What’s in a Water?December 20, 2011 By: Robert Plotkin
Water is integral to almost everything we do in the food and beverage business. It is the essential element in every alcoholic beverage, every mug of coffee and every cup of tea. Water is served before meals, with meals and after meals. It is the principal ingredient of every mixed drink and glass of beer. The importance of water is universal, and yet some establishments have integrated water programs while others fail to see its potential.
For instance, the surging popularity of super-premium spirits has ratcheted up the importance bottled spring and mineral waters play behind the bar. “Marketing top-shelf spirits necessitates having your act together when it comes to stocking the appropriate waters,” says Paige Seager, principal in Next Level, a marketing and promotion agency for the beverage alcohol industry. “Aficionados understand that bottled waters enhance the experience of drinking world-class whiskeys, tequilas and aged rums. These days, knowing which bottled waters to stock is every bit as important as knowing which malts to feature.”
Seager further explains that water is ingrained in the entirety of the spirits’ ritual. A swallow or two of water is the best way to fully prepare your palate. It awakens the taste buds and allows you to better perceive the flavors present in the spirit. When measured by volume, however, water’s contribution to the appreciation of spirits amounts to little more than a splash. Yet that splash of spring or mineral water accomplishes a great deal, namely hastening the release of the bouquet and developing the spirit’s full range of flavors. Without the water, you’re getting only half the show.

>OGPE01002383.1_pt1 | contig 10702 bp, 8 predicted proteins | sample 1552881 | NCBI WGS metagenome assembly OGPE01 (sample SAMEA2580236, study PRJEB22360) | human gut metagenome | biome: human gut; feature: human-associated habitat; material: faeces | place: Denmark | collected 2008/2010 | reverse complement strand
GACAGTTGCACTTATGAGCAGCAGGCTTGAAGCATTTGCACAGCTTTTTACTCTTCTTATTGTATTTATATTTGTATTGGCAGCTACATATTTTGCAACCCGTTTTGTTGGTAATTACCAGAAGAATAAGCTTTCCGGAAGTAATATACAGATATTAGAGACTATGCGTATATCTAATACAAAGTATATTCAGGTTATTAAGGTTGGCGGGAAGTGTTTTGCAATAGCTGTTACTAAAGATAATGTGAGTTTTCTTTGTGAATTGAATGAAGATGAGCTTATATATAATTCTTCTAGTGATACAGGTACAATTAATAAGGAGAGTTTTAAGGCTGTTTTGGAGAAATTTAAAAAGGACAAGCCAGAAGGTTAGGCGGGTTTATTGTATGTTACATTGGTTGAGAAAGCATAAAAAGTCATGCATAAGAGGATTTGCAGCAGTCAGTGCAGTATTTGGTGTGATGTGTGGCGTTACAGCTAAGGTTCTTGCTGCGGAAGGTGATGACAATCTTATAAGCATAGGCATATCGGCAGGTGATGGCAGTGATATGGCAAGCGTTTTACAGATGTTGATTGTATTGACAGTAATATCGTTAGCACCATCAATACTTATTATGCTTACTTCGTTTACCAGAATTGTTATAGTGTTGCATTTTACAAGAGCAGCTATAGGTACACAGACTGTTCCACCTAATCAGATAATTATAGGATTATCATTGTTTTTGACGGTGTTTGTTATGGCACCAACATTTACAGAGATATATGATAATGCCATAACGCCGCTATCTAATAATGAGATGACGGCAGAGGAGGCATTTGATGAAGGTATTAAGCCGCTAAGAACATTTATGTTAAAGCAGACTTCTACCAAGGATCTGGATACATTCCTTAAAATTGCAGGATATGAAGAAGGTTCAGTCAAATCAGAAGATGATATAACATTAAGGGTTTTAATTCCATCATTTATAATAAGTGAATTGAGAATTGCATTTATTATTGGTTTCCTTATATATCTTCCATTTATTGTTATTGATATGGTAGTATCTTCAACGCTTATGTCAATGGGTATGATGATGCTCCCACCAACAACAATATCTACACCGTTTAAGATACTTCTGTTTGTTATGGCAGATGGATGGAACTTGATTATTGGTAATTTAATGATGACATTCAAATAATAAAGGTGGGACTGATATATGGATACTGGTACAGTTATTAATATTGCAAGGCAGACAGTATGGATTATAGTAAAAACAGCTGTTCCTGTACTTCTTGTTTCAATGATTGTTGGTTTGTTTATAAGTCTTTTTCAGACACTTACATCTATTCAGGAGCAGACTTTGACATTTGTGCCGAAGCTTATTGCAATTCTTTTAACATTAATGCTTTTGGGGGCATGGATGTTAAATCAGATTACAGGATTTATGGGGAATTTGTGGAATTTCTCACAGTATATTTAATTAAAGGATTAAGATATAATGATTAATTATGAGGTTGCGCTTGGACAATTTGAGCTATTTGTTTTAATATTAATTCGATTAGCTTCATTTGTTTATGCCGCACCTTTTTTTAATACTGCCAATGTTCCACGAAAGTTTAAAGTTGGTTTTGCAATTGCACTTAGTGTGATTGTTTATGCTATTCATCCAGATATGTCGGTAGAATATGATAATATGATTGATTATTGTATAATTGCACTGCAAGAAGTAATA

According to a codex published by San Pellegrino and Acqua Panna, “Water carries out the essential task of softening, completing or enriching everything that is tasted by the palate before and after a sip of water.” Simply put, water has the ability to cleanse the palate and improve the flavor of whatever it is that you drink afterward.
Water also enhances the enjoyment of wine. The process of pairing a wine with a complementary water is referred to as harmonizing. Heavy food and wines high in tannins and acid can overshadow a water lighter in body. Conversely, a heavy, full-bodied water may overpower certain lighter wines.
Italian San Pellegrino is a pristine sparkling water with an abundance of fine bubbles that leave the taste buds fresh and tingling and mild acidity that stimulates salivation. It’s a water with a full body and a persistent and satisfying finish. San Pellegrino’s soul mate is Acqua Panna, a light-bodied still water containing only trace minerals. It has a fresh, delicate flavor, soft, velvety body and an impeccably clean finish.
From a sommelier’s point of view, a full-bodied water optimally should be paired with full-bodied wines rich in tannins and high in acid. The two liquids harmonize and act in synergy with each other. Furthermore, rich and flavorful foods should be paired with water and wines that possess the same characteristics.
Balancing the flavors and characteristics of water, wine and food is fundamental to fine dining. The codex goes on to recommend pairing a light-bodied still water with low residual minerals — such as Acqua Panna — with soft, suave wines featuring moderate alcohol and subtle aromas and foods with light flavors. Conversely, food and wines that are complex and have full, persistent flavors and aromas should be matched with a slightly acidic water with moderate effervescence, such as San Pellegrino.
“Water Codex II” is a brilliant treatise on harmonizing water, food and wines. The work of Dr. Claudia Moriondo and sommelier Guiseppe Vaccarini, the book is an absolute must for the restaurant professional and available through Nestle Waters of North America, importer of Acqua Panna and San Pellegrino.